2. Add class instance methods for “attributename” and “attributename=”. These methods do the encryption and decryption on the fly. For our implementation we have a column in a table that ActiveRecord serializes and deserializes to a YAML (in the DB) and a Ruby hash (in memory). These methods just interact with this hash directly.

Simple enough, right? Yes and no.

Blowing ActiveRecord to Pieces

You’ve got to remember that these aren’t normal classes I’m working with. They are ActiveRecord classes. That makes them special in how they handle attributes that are sent in their constructor, and a whole host of other behavior. So, we’ve defined two methods for reading and writing secure virtual attributes that don’t really exist in the database. So, we can use them like so:

But what about if we wanted to use them like this?

This would break our code if all we had done is what I outlined above, and indeed it broke mine. ActiveRecord appropriately includes some code to protect against mass assignment. Since these haven’t been declared as attr_accessible (and in fact can’t because they don’t really exist in the DB) we’re in trouble. 

When I was faced with this challenge, I decided to try to take the road less traveled. Instead of turning back and forgoing my dream of a nice modularized syntax – I decided to go spelunking in the ActiveRecord source code to see what I could find. Sure enough, the Rails guys were clever enough to pump all of the mass assignment code through one place: assign_attributes. So, in theory, if I could override assign_attributes to cherry pick out of the incoming data the things I had declared as “attr_secure” – I should be golden.

Turns out that was a little be harder than it sounds (see point 1 above about recording the names of those attributes). My module I was mixing in needed to create some class variables on the modules it was mixed into to keep track of what attributes needed to be cherry picked during mass assignment. That turned out to be a little bit difficult because I’m still getting accustomed to the object model in Ruby. In fact, some syntactical changes may happen in that code soon now that I know what I wanted to do is actually possible.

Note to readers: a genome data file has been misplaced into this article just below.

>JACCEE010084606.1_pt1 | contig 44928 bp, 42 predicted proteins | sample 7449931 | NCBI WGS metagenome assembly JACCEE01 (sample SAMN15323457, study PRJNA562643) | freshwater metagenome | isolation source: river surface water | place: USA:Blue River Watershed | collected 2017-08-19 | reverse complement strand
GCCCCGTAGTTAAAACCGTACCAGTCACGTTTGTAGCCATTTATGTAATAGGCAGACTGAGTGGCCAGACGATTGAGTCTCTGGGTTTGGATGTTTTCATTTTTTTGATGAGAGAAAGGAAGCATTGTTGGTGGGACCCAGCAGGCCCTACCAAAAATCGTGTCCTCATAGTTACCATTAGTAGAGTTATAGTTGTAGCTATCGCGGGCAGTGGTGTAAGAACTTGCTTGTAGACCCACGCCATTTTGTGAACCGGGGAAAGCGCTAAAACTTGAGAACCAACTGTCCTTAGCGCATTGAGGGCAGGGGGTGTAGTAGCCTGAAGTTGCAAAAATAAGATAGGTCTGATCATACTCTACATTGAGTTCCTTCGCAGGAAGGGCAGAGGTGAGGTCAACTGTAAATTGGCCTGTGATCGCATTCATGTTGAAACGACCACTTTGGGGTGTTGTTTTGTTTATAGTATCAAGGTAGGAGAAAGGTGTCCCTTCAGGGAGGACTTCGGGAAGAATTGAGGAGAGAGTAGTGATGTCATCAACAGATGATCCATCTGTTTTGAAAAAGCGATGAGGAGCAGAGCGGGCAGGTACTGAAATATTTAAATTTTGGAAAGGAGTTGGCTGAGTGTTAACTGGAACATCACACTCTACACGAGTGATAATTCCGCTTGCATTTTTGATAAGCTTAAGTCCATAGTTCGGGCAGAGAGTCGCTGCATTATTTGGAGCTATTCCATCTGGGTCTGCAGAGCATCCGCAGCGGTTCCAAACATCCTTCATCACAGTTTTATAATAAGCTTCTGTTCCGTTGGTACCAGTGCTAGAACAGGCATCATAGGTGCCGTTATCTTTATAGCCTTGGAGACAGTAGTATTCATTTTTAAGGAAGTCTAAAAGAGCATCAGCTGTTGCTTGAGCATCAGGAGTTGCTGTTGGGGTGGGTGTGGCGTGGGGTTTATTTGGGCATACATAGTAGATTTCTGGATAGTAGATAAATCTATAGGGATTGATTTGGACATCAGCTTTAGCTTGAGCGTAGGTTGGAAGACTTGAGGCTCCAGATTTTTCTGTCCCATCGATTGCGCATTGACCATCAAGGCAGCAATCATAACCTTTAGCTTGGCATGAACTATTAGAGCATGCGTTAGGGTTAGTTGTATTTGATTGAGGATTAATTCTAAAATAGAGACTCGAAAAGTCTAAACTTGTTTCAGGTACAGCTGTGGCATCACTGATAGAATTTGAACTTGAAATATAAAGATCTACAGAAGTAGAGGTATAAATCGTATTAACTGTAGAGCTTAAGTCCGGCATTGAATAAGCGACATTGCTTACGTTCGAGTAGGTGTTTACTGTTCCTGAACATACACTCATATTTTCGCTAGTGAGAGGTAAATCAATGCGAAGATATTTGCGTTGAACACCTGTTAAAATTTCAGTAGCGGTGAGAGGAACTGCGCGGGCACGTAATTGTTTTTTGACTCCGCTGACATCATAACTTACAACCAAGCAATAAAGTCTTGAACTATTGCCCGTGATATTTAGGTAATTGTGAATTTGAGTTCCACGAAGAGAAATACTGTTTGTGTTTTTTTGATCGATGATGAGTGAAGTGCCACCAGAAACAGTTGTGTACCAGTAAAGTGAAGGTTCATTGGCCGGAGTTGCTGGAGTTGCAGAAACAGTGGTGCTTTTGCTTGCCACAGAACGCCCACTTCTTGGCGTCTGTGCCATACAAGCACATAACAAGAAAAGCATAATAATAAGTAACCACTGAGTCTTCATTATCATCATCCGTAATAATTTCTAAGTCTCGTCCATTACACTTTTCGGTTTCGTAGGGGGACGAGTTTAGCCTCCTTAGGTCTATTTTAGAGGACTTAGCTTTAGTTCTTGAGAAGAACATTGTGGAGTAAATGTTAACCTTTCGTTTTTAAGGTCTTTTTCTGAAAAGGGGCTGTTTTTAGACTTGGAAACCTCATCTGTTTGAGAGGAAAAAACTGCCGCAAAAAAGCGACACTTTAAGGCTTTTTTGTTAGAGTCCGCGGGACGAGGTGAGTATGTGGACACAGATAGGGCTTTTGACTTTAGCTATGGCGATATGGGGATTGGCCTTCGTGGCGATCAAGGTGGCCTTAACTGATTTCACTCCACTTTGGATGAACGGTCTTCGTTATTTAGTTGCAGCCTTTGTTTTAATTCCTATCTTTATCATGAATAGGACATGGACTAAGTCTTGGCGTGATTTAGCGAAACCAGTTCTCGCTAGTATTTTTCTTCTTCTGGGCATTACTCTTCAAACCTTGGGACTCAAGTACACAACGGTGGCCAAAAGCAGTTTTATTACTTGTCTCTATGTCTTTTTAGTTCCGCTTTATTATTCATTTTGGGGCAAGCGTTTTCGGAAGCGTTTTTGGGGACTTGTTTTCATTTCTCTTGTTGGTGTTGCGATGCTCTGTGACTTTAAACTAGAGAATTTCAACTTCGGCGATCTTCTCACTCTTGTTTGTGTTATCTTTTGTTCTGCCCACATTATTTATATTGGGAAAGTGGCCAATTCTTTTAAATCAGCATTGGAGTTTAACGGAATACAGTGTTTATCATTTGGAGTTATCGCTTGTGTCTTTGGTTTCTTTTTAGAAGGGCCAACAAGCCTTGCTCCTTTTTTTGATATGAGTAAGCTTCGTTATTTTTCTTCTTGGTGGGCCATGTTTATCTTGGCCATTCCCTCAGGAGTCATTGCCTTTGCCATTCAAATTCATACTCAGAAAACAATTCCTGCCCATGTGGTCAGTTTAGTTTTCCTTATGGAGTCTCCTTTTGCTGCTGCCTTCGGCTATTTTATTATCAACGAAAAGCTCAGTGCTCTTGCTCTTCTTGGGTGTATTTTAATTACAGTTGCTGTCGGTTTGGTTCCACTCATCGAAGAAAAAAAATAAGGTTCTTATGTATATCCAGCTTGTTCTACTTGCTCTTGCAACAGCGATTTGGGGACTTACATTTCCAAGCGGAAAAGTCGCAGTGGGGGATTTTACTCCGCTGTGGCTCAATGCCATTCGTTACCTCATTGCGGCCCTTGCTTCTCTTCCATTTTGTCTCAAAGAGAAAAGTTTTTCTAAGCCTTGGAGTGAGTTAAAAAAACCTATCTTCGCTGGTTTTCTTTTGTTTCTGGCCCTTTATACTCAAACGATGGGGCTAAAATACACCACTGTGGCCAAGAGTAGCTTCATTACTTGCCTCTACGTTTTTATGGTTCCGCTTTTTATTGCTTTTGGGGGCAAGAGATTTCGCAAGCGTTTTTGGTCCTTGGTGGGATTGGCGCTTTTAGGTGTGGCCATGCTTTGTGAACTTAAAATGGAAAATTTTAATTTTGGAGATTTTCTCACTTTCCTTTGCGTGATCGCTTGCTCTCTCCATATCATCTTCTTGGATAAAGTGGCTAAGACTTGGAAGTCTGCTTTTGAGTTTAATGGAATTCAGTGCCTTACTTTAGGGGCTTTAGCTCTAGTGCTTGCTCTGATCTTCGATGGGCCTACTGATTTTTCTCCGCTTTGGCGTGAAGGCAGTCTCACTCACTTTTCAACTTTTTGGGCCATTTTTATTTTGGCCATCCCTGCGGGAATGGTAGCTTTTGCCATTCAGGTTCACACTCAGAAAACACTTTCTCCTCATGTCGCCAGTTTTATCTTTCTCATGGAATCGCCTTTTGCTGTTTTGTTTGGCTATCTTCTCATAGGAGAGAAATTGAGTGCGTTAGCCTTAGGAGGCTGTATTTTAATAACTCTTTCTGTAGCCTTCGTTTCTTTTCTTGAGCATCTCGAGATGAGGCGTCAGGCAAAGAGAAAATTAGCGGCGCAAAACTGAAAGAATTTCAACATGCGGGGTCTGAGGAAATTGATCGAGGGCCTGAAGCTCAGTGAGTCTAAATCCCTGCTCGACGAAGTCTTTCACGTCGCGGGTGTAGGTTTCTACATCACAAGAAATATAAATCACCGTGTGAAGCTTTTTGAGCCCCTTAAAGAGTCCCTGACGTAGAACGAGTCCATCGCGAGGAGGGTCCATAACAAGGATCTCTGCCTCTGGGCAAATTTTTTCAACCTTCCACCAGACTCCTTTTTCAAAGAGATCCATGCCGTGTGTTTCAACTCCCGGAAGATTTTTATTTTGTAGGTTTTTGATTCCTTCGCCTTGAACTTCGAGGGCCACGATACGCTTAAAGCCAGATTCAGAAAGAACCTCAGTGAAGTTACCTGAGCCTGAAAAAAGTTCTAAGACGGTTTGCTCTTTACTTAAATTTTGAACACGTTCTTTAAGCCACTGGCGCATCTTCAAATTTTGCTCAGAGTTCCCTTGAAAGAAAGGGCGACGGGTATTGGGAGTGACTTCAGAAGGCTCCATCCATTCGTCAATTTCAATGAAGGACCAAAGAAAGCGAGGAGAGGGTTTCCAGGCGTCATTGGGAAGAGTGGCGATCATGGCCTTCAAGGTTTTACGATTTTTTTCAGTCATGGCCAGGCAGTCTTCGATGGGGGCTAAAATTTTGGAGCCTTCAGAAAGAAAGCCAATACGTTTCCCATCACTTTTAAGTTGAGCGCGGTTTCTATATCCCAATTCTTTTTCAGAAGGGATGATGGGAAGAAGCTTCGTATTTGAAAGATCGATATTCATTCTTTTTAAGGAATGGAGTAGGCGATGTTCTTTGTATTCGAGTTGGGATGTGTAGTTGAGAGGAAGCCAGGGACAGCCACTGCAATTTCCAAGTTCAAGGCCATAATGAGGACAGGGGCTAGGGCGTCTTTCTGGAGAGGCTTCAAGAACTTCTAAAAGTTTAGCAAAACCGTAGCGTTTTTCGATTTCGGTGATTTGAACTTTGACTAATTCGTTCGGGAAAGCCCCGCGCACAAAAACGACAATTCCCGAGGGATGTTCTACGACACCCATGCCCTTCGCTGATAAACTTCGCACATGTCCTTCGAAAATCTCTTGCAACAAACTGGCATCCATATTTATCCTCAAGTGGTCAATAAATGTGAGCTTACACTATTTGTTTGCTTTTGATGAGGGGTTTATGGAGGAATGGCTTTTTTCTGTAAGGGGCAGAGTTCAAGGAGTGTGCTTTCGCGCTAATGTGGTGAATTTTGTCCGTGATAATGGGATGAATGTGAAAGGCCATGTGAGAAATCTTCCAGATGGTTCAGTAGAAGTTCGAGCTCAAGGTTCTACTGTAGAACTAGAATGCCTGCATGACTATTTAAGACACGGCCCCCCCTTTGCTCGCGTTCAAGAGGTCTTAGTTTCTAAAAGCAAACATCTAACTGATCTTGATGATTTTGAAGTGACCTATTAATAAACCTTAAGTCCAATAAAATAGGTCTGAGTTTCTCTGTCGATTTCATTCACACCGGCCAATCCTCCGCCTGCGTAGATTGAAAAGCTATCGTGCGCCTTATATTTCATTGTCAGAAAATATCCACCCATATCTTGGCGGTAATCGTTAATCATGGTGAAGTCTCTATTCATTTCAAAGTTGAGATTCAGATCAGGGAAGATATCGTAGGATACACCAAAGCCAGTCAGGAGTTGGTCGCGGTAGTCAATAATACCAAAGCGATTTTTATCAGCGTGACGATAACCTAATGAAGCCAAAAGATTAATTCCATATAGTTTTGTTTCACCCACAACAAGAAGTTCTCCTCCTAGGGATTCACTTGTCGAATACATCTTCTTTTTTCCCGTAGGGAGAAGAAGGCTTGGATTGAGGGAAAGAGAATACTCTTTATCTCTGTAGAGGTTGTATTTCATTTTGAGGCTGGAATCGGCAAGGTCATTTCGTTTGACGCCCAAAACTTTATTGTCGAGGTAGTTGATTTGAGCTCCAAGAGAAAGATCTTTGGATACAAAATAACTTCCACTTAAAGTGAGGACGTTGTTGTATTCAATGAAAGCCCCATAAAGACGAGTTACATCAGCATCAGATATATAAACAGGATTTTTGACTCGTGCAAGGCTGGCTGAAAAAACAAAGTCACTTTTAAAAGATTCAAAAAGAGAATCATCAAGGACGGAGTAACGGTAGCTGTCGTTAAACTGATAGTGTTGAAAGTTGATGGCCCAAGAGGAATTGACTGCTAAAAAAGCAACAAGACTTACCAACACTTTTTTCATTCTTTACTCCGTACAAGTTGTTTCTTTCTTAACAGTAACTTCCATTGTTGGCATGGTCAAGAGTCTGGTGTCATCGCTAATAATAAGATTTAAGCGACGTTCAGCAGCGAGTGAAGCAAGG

Lessons Learned

So, Ruby’s object model is certainly intriguing. The duck-typing caused me a lot of headaches today, but I lived. In all, Ruby is perfectly capable of anything I could do in Scala (even functional fun with lambdas), but the mechanics of how those idioms relate to their parent/sibling/target classes can be very different at times. TL;DR: I have more to learn.

I won’t be posting the code I wrote for public consumption just yet. I don’t really have the time right now to package it up into a gem. But if you want to create secure attributes on an ActiveRecord model that don’t actually exist in the database, it can be done beautifully and elegantly. So, why not?

Although I’m not posting the code right now, here’s some recommended reading if you’re looking to do the same yourself:

  • “Include vs Extend”
  • The ActiveRecord source.for assign_attributes and attr_accessible
  • Ruby documentation for define_method

I’m sure I’m going to have plenty of thoughts over the coming weeks regarding Ruby, so be looking forward to it. As always, I’d love for you to leave me some comment love. Cheers.